Proposed

1985-86

Calendar

.

Master after;

j reviewed year mark

PAGE 2

THE MERCIAD

OCTOBER 26,1984

WMCY celebrates fourth birthday
By Greg Hernandez 4 Four years ago on Monday October 29, the campus radio station, WMCY, aired its first program & j The s t a t i o n w i l l be celebrating its birthday on Monday at 9p.m. in the Student Union with a special program examining the station's progress. WMCY will also bej providing free birthday cake and punch between the hours of 9-11 p.m. The station will be broadcasting live during this time. | According to Faculty Advisor Steve Curcio, this Is the first time anything like this has been attempted by the radio station. The reason for the party, he said,"It gets us out of the studio and makes us more visible to the students.' | It was on this date at 9 p.m. when Curcio aired "War of the Worlds," a radio drama by H.G. Roth director of the communications department * at the time, and Dr. David Palmer, •'', director of jit he humanities department. «& Dr. Palmer and Roth said the college hired Curcio to get the station on its feet. C The home of the penguin, as It is now called, was first | located on the second floor of the library. * However, Richard Ragan, present director of the communications department said the first roots of (he station were developed from an affiliation with WOLN-FM. j WMCY* is^jno longdr affiliated with WQLN.-Rather, it has developed itself into a c o m m u n i c a t i o n t o o l for students. J WMCY has experienced developmental changes during the past two years. In 1982, the station relocated to the basement of Baldwin Hall. Rennovations totaling $14,000 allowed the department to consolidate Itself under one roof. Its been almost a year and a half now since WMCY has occupied the premises of Baldwin basement! f f Ragan believes "we're making progress." Ragan told The Merciad the? news" department has been a positive addition to WMCY. Access to the-Associated Press adds national and International news to our local campus news, Ragan added. "The variety of programm ing is where the potential of growth lies," Curcio said. WMCY provides its listeners with hard rock, new wave, the top 40, Laker football games and the Pittsburgh Pirates. The voice of Mercyhurst College is an alternative to colege radio. \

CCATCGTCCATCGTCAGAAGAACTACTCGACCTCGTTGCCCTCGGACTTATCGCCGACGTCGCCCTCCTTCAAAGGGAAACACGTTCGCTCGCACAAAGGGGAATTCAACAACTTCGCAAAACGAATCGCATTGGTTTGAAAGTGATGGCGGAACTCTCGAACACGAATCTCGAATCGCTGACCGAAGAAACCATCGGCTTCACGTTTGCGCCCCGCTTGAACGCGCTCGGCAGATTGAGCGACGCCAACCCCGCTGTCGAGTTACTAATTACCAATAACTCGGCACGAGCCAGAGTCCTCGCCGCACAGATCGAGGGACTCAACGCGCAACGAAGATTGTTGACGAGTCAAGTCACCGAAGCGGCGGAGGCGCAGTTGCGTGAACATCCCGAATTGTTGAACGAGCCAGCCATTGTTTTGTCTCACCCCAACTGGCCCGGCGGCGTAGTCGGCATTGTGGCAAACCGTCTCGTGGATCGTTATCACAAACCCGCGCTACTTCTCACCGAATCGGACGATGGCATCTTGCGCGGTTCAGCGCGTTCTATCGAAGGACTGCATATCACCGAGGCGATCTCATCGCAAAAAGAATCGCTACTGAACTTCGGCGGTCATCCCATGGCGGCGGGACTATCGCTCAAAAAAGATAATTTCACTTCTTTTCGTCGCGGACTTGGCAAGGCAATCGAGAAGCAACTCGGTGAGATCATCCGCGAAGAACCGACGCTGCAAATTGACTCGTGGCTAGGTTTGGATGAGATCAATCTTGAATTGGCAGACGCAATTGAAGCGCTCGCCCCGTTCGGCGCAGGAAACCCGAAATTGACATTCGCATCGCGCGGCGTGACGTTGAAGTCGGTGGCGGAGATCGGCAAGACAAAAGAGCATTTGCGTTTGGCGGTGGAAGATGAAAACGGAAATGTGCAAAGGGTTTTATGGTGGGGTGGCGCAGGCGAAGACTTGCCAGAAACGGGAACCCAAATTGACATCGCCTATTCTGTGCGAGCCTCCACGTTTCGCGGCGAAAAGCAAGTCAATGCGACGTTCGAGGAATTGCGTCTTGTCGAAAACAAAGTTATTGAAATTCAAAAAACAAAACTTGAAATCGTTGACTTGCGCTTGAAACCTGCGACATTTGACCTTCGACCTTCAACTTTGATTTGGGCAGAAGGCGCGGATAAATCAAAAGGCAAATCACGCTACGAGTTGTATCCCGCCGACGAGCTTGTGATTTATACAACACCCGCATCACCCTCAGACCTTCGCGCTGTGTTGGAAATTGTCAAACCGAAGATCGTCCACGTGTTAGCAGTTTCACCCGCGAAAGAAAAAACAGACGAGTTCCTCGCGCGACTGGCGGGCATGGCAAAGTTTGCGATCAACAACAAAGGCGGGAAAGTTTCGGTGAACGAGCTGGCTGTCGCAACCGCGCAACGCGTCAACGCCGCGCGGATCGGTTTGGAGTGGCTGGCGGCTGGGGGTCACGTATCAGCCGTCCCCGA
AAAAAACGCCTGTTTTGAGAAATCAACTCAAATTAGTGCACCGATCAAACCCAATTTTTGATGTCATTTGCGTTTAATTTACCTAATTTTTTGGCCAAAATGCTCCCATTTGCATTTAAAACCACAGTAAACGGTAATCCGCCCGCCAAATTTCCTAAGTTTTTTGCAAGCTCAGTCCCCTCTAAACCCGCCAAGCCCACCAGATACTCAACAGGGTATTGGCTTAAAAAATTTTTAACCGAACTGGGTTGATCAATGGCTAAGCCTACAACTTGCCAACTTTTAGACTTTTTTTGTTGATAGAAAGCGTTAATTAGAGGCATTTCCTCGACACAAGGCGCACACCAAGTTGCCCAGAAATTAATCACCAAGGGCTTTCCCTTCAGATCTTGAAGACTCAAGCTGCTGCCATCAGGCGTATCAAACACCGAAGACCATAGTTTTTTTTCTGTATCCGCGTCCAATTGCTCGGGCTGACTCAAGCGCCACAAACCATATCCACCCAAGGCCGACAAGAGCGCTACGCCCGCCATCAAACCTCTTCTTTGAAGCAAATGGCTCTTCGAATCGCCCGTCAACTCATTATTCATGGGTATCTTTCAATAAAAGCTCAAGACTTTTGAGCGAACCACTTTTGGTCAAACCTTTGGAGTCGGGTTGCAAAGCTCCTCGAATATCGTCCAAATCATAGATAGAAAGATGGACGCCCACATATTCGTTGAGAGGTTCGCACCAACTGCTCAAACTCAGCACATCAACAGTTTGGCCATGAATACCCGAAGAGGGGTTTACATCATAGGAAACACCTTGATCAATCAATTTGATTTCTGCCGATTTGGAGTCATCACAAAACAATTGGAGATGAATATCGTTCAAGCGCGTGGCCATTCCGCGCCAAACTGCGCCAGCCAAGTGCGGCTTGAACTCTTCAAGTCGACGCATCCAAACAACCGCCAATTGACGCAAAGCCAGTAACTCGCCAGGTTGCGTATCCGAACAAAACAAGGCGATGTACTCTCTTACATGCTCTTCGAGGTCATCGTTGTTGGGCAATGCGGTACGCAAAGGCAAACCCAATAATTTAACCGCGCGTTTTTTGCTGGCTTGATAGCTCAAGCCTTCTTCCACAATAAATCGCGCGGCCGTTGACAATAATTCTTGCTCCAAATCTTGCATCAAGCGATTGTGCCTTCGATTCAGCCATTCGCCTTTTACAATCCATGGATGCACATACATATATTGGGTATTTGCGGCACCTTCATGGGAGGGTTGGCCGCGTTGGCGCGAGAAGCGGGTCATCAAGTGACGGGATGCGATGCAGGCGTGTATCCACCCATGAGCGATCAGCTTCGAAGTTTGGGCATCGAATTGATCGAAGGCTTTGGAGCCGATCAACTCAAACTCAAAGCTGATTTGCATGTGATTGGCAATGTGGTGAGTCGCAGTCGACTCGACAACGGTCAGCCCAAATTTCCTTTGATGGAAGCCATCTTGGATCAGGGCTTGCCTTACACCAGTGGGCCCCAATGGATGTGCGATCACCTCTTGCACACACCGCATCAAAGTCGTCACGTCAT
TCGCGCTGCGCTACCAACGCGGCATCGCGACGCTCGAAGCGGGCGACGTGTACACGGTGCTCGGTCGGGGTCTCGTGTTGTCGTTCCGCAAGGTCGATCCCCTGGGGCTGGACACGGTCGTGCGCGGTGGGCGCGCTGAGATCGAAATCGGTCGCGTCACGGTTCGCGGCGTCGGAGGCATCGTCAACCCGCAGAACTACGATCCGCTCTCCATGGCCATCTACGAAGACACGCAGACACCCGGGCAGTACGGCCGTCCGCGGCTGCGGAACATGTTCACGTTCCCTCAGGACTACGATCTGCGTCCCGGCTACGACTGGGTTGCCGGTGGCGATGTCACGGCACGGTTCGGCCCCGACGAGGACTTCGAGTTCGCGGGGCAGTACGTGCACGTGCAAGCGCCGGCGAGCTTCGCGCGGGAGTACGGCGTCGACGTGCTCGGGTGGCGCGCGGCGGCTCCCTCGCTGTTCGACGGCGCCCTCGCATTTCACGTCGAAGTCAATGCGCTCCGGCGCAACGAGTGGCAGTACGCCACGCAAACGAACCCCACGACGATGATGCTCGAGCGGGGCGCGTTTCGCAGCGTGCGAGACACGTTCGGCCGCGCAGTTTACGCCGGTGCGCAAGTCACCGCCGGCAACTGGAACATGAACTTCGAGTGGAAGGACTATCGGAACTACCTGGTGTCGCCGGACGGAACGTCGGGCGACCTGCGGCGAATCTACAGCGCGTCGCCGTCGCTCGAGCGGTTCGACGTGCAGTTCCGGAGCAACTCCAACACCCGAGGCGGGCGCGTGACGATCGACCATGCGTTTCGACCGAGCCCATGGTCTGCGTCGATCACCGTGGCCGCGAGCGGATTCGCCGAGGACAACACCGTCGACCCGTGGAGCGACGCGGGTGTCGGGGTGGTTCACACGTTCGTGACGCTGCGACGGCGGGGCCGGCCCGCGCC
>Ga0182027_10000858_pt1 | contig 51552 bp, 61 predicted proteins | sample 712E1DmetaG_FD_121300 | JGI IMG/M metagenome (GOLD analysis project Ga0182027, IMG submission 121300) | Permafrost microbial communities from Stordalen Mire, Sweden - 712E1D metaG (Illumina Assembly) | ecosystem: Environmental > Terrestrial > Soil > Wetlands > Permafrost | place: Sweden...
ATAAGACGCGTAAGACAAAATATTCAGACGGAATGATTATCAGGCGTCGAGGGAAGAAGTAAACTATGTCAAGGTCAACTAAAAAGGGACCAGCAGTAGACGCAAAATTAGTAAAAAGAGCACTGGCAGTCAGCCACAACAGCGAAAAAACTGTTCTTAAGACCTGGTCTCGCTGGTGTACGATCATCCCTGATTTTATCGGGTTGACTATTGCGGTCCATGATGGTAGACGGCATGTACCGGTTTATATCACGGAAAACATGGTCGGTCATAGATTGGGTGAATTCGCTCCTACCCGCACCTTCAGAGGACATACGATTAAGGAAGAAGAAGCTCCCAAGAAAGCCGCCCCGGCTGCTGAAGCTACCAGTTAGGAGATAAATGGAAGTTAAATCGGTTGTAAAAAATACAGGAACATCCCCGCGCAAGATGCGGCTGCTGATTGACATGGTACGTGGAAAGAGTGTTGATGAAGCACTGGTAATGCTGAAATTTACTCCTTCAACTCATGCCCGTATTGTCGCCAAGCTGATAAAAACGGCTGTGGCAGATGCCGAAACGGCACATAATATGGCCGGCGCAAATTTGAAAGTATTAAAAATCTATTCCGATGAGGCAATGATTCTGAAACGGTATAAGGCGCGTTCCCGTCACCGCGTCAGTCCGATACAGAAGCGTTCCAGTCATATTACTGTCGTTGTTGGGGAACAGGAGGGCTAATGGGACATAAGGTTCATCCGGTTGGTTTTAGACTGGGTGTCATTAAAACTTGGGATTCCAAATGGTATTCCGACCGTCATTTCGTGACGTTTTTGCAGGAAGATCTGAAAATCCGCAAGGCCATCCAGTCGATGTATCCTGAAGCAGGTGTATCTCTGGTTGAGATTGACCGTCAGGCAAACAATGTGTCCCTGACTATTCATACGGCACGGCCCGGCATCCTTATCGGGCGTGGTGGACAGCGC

•••

Dean explains academic policies
By Naomi Romanchok Today, O c t o b er 26, academic progress reports are due in the registrar's office. According to Academic Dean, Dri David Palmer, the purpose of the progess reports is "to inform students and their advisors of any problem in a particular student's activity in a class." Progress reports are Issued when a student's work is not up to their abilities. Progress reports are a "warning to perk up. and do b e t t e r in class work," Palmer said. They warn students who may at this point have a failing grade. * The dean believes progress reports are up as "a piece of y Information for the student's benefit." t It may be the middle of fall term but winter course schedules will be available in mid-November. Registration takes place November 19 and

When a case is brought to him by a student,; the dean seeks the course syllabus "to determine a precise, clear indication of the grading scale." After he talks to the student, the dean approaches the faculty member involved. This whole process probably takes a week. \ Only once in five years has a If \ ff case been so extreme that it Wells. needed to be taken to the | The inception of a radio staAcademic Policy Committee. tion was developed by Andrew